Integrative Negotiation: Business Negotiations

Topics: Negotiation, Jerry Seinfeld, Elaine Benes Pages: 5 (712 words) Published: May 12, 2015


Integrative Negotiation
Andrea Stevenson
Grantham University
BA303: Business Negotiations
Marcus Ellison

Carnevale presents eight completely different ways for achieving integrative agreements within the Circumplex, which I tend to discuss in the following. Solutions move from easier, distributive agreements to additional advanced and comprehensive, integrative ones, and there are many methods to finding joint gain. I will be illustrated all the methods by example of Alex and John, the two partners running a successful organization having eight employs as well. The partners decided to find their new office because some of their clients are downtown and some are within the suburbs. Alex prefers the downtown location because of its less floor house however may be a more prestigious address. Whereas its offices are smaller, its location is equal from wherever both partners live. John prefers the placement within the suburbs because of a lot of floor house and bigger offices, and it's newer. It’s additionally set nearer to John’s house, however farther from Alex’s. Compromise

A compromise resolution that will not additional the interests of either Alex or John would be to remain in their current location and to keep up the established order. Compromises aren't thought of to be a decent integration strategy apart from circumstances wherever parties are terribly entrenched and it's unlikely that a additional comprehensive agreement is feasible. Logroll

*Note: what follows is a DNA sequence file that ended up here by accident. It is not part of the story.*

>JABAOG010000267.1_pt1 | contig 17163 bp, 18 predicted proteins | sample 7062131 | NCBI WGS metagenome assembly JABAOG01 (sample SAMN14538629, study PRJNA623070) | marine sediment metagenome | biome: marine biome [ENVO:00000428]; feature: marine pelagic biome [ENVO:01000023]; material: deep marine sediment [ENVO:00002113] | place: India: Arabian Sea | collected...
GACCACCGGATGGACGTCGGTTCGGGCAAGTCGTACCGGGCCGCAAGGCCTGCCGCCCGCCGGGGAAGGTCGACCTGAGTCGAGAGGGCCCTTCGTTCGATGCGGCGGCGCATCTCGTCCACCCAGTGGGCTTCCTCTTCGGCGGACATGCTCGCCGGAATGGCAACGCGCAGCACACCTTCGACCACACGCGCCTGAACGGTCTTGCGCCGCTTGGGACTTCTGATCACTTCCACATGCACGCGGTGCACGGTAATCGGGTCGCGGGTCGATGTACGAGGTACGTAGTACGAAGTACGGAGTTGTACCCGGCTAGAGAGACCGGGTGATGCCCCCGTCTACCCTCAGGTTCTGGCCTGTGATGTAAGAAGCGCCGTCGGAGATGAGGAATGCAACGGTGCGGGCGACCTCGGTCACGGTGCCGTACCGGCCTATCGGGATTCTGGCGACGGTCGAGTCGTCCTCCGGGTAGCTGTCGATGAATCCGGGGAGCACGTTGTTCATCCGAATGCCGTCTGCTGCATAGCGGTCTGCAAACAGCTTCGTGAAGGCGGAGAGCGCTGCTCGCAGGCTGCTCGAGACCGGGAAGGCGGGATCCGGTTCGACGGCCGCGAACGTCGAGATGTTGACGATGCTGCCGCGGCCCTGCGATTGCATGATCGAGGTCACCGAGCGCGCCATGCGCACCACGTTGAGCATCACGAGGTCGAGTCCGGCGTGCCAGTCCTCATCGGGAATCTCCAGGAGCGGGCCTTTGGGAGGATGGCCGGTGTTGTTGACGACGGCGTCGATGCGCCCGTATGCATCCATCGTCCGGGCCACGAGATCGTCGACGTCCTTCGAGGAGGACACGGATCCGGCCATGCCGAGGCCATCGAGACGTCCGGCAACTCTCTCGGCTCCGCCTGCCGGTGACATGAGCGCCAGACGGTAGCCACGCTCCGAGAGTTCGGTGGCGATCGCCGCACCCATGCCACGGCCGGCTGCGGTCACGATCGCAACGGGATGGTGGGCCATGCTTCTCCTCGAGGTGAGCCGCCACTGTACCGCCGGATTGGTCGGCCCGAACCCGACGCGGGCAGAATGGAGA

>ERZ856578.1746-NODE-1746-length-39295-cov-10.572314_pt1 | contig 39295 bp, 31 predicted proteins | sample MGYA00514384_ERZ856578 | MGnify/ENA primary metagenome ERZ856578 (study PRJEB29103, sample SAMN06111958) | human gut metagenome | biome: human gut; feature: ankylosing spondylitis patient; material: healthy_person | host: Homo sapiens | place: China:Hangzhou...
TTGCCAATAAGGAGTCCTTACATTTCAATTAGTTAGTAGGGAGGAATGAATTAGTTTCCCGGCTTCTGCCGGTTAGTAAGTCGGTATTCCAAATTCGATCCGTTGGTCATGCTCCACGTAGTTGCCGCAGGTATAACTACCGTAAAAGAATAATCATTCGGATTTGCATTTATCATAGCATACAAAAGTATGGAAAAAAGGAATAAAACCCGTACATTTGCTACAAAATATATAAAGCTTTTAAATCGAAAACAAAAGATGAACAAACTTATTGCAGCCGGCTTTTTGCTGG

Successful logrolling requires the parties to find more than one issue in conflict and to have different priorities for those issues. For instance, the organization may lease the downtown location and give John the larger workplace. Alex would get her most popular location, that is additional necessary to her, and John would receive higher operating house, that is additional necessary to her. logrolling is a smaller amount probably in a very series of negotiations once the negotiator believes that there's a better likelihood that the negotiator representing the opposite firm are going to be modified in some other person. Modifying

While increasing the resource pie could also be enticing, it doesn't continually work as a result of the atmosphere might not be plentiful enough. For example, the organization may not have enough demand for its services to have two offices. A related approach is to modify the resource pie. But if organization could begin a replacement service and provide data technology consulting or web based promoting consulting additionally to its ancient business consulting. During this case the resource pie is changed in an exceedingly thanks to support gap offices each downtown and within the suburbs. Expand

A simple solution is to add resources expand the pie in such a way that both sides can achieve their objectives. For example, if the organization could lease offices each downtown and within the suburbs to serve each sets of its purchasers. A projected enlargement of the business may purchase each leases. In increasing the pie, one party needs no info concerning the opposite party except her interests; it's easy thanks to solve resource shortage issues. Additionally, the approach assumes that merely enlarging the resources can solve the matter. Thus, leasing each location would be a awfully satisfactory answer if Alex and John liked each locations and wished to expand their business. Cut the Cost

Through cost cutting, one party can achieve her objectives and the other’s costs are minimized if she agrees to go along. If the organization could arrange to lease within the suburbs and supply Alex with a travel grant, a brand new company automotive, and a reserved parking zone, in this case John gets her most popular location, whereas Alex’s prices for agreeing to the new workplace location area unit reduced. Nonspecific Compensation

Another way is to come up with alternatives is to permit one person to get her...


References: Carnevale PJ (1995) Property, culture and negotiation. In: Kramer R, Messick DM (eds) Negotiation as a social process, pp 309–323 1
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